The autumn winds are beginning to blow through Germany. The first leaves are succumbing to jaundice, and the wasps are launching their final offensives before retreating for the winter. On Friday, Bayern Munich will take on VfL Wolfsburg to open the new Bundesliga season.
The World Cup afterglow has faded, replaced primarily by a now well established rivalry between Germany’s two biggest teams. The clearest sign of summer’s decline is the tacks currently being spat between Dortmund and Munich. Now more than ever, after Bayern chief executive Karl-Heinz Rummenigge this month “revealed” details of Marco Reus’ release clause. With one comment, Rummenigge put Dortmund into full indignation mode, determined that, after Mario Götze and Robert Lewandowski, they would not lose yet another star to their rivals.
It was pure provocation from Rummenigge, and the sort at which Bayern delight in. The Bayern boss even told Bild that he finds the little mind games “quite amusing”. It would be naïve, however, to have too much sympathy for Dortmund over Bayern’s aggression. Zorc and his chief executive Hans Joachim Watzke know full well that the very public spats are as good for Dortmund’s image as they are for Bayern’s. The club can continue to dominate headlines, with the added bonus of being able to play the injured party.
Besides, Dortmund have already got one up on Bayern on the eve of the Bundesliga season. Albeit the Supercup is hardly the most prestigious of trophies, Dortmund’s 2-0 victory over their rivals last week was still a hearty statement.
The real business begins this weekend, though, with the Bundesliga kick-off. Here, too, Dortmund have the chance to get off to a better start. Their opening three games against Leverkusen, Augsburg and Freiburg appear a touch more negotiable than Bayern’s fixtures against Wolfsburg, Schalke and Stuttgart.
Not only that, but Bayern currently find themselves engulfed in a post-World Cup crisis. If 1975, 2007 and 2011 are anything to go by, the club has a proud tradition of messing up Bundesliga campaigns directly after World Cups. As it stands, they are in grave danger of continuing the trend this year. Pep Guardiola has even warned that “we won’t reach top form until the second half of the season”.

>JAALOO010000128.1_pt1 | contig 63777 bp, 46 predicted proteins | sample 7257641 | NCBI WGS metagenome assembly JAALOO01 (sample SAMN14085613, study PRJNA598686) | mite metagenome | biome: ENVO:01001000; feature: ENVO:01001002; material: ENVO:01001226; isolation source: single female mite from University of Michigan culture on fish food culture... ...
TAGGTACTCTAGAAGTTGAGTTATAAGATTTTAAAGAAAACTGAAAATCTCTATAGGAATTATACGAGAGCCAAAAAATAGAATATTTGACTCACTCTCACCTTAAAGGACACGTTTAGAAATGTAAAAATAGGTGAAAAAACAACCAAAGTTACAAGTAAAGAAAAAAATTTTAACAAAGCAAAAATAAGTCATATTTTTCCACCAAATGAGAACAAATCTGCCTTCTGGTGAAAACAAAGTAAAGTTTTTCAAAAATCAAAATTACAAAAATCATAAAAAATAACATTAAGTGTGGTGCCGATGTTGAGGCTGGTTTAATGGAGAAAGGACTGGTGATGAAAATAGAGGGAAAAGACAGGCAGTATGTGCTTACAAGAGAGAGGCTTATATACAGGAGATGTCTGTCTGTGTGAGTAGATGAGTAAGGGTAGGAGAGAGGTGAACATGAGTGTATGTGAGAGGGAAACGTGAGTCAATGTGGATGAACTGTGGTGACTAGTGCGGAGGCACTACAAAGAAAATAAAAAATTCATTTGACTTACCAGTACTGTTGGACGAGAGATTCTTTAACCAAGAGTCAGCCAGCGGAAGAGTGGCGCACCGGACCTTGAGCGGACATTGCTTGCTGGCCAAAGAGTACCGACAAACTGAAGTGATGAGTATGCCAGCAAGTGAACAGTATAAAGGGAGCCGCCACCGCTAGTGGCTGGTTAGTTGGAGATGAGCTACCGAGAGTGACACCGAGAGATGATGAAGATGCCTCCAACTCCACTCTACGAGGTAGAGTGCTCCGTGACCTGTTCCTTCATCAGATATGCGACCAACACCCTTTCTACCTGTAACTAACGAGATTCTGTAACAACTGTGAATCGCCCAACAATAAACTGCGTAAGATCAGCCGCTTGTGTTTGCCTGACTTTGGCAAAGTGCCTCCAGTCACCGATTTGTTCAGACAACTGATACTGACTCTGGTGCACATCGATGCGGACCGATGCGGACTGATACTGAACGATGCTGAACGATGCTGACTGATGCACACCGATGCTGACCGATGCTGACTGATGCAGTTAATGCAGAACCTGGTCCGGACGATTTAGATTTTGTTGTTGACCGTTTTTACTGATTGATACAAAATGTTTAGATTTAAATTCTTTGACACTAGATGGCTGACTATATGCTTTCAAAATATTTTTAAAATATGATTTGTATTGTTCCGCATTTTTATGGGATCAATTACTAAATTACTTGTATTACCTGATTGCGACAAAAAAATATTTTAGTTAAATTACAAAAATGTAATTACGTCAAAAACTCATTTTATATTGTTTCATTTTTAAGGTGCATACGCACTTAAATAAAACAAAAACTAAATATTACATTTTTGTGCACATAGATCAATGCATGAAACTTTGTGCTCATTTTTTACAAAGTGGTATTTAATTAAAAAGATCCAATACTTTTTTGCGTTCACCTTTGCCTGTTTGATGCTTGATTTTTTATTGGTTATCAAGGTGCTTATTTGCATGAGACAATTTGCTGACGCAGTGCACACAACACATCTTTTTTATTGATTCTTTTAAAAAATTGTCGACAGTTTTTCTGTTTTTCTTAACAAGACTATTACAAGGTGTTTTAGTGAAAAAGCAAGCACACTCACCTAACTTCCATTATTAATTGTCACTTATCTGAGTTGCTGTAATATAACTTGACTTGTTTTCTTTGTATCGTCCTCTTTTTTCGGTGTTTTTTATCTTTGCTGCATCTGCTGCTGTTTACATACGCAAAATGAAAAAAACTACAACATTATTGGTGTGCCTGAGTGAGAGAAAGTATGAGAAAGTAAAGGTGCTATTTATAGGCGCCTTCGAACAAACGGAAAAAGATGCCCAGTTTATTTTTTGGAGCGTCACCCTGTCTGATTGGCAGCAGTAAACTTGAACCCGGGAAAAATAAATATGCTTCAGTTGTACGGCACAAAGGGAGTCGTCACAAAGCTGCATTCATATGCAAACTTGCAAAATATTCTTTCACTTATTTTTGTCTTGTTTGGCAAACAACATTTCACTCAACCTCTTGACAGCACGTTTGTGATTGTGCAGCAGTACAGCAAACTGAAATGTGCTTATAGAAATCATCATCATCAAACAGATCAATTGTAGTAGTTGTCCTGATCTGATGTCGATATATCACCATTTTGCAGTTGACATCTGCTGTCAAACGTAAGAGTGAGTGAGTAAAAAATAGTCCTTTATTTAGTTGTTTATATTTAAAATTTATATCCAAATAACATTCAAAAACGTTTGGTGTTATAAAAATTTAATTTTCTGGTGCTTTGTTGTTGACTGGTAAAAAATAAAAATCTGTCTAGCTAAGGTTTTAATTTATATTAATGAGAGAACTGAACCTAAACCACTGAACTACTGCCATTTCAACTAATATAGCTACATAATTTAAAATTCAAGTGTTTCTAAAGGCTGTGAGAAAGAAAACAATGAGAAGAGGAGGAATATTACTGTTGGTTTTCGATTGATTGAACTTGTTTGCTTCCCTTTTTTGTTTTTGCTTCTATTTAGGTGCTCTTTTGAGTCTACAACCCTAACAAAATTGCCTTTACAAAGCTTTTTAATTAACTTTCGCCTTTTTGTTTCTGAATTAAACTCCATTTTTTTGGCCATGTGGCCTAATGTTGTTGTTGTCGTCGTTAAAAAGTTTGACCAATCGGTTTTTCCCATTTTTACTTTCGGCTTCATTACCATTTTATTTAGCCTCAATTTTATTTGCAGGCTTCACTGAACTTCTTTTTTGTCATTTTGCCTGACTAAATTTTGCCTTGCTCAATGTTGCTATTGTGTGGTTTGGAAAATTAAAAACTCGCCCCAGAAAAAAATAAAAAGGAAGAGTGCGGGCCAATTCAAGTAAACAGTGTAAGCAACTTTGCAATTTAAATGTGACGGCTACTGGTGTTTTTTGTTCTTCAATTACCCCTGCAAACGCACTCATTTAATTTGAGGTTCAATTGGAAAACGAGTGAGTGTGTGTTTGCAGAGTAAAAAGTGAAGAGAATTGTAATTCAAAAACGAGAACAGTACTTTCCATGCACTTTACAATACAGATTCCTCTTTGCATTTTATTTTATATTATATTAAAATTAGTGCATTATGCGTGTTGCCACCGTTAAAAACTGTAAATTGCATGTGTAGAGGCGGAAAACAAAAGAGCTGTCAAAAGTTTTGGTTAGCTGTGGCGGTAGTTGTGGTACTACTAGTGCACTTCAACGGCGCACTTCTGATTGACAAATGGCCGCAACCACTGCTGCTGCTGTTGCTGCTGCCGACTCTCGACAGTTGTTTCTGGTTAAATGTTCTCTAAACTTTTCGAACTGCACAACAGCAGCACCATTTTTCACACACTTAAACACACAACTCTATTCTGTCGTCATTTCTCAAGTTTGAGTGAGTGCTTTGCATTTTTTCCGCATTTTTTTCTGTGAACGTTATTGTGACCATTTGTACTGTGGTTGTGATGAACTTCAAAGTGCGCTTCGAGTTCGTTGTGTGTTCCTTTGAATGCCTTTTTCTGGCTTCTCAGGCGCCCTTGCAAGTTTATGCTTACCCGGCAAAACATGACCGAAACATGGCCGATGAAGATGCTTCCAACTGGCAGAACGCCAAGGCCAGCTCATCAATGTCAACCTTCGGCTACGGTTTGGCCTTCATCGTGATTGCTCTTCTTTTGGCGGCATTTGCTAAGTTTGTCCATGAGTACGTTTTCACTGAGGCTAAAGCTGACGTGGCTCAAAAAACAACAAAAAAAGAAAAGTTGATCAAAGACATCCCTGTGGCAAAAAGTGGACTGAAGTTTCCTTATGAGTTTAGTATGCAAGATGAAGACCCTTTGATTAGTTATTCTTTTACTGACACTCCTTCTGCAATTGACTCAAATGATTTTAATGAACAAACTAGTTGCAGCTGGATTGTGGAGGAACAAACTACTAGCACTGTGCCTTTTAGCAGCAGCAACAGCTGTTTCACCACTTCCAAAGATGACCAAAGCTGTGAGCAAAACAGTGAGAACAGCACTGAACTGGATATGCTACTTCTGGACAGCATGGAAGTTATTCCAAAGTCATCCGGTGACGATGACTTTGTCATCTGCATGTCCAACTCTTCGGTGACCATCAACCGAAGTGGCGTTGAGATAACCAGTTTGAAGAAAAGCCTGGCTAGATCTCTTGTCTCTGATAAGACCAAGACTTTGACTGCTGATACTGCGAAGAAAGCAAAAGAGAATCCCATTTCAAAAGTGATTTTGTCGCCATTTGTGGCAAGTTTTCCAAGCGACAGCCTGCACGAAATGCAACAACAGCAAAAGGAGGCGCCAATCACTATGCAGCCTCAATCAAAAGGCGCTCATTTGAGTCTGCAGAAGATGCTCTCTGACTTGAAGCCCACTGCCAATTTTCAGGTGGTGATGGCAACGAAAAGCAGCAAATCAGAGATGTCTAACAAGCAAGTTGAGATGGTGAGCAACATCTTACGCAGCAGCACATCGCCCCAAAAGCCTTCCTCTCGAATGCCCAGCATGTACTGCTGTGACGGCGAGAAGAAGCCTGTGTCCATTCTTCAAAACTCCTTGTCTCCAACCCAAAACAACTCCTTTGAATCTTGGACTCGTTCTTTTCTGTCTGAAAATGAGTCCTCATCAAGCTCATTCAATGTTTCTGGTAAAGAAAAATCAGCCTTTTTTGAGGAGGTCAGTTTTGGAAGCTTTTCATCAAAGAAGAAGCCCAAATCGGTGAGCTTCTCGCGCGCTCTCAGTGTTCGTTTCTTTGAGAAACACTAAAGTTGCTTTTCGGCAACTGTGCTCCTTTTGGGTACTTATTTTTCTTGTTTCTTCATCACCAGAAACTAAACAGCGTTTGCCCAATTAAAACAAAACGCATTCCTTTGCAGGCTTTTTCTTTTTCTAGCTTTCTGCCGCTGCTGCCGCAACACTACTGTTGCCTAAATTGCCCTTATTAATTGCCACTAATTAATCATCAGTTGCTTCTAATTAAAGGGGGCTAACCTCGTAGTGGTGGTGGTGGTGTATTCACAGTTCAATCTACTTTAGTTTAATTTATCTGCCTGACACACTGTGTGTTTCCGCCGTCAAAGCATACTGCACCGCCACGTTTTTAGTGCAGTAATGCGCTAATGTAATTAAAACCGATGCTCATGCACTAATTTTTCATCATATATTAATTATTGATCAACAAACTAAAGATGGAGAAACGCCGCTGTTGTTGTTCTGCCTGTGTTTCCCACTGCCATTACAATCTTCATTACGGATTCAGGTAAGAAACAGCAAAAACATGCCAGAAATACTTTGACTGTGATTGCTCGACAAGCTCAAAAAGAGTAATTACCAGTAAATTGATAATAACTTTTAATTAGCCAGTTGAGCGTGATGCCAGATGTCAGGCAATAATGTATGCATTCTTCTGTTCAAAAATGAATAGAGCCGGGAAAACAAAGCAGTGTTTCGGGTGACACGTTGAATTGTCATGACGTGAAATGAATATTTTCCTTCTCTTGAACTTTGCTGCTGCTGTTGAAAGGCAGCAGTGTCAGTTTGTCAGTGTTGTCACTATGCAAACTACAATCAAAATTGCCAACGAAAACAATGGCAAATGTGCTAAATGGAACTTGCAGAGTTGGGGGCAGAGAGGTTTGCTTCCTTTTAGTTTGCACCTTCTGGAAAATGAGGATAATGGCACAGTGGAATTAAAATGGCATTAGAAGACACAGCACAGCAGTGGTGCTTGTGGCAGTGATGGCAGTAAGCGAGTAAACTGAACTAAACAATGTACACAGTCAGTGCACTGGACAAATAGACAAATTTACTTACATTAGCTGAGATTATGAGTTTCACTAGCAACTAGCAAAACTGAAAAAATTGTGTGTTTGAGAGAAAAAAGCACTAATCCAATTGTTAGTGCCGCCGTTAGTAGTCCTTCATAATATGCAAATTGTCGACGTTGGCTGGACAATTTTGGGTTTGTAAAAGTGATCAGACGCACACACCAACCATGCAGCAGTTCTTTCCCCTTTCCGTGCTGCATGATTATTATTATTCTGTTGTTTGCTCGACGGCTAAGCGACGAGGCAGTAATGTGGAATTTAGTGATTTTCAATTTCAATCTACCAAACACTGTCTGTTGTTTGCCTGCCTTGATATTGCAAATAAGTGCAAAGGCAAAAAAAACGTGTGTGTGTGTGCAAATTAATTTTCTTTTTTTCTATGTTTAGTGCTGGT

Long term injuries to Bastian Schweinsteiger, Thiago and Javi Martinez will certainly set Bayern back a few months, particularly after the departure of Toni Kroos. As much as the club is keen to play up its perfect relationship with Guardiola, the truth remains that the Spaniard wanted to keep Kroos, and his absence will necessitate a serious tactical rethink in midfield. The injuries have only served to highlight the hole Germany’s pass master will leave.
Added strength, as always with Bayern, has come from a mixture of youth players and successful exploitation of the transfer market. Robert Lewandowski will be invaluable, while academy graduates Pierre-Emile Højberg and Gianluca Gaudino add some fresh talent to the midfield, likewise the new arrival from Valencia Juan Bernat.
Nonetheless, one cannot help but think that this Bayern side currently looks no stronger than it did last year. That is not the case for Dortmund. Despite Lewandowski’s exit, Jürgen Klopp’s side look distinctly better. Ciro Immobile is as talented as the departing Pole, if not yet as developed, while Matthias Ginter is a fine addition to defence. Last year’s signing Pierre-Emerick Aubameyang, meanwhile, looks more comfortable in a BVB shirt with every second that passes.
It may not be enough to actually pip Bayern to the title, but it should certainly allow Dortmund to narrow the gap between them and the Munich giants. In the last two seasons, that gap has generally maintained the colossal size of about 20 points. A more exciting title race beckons this season.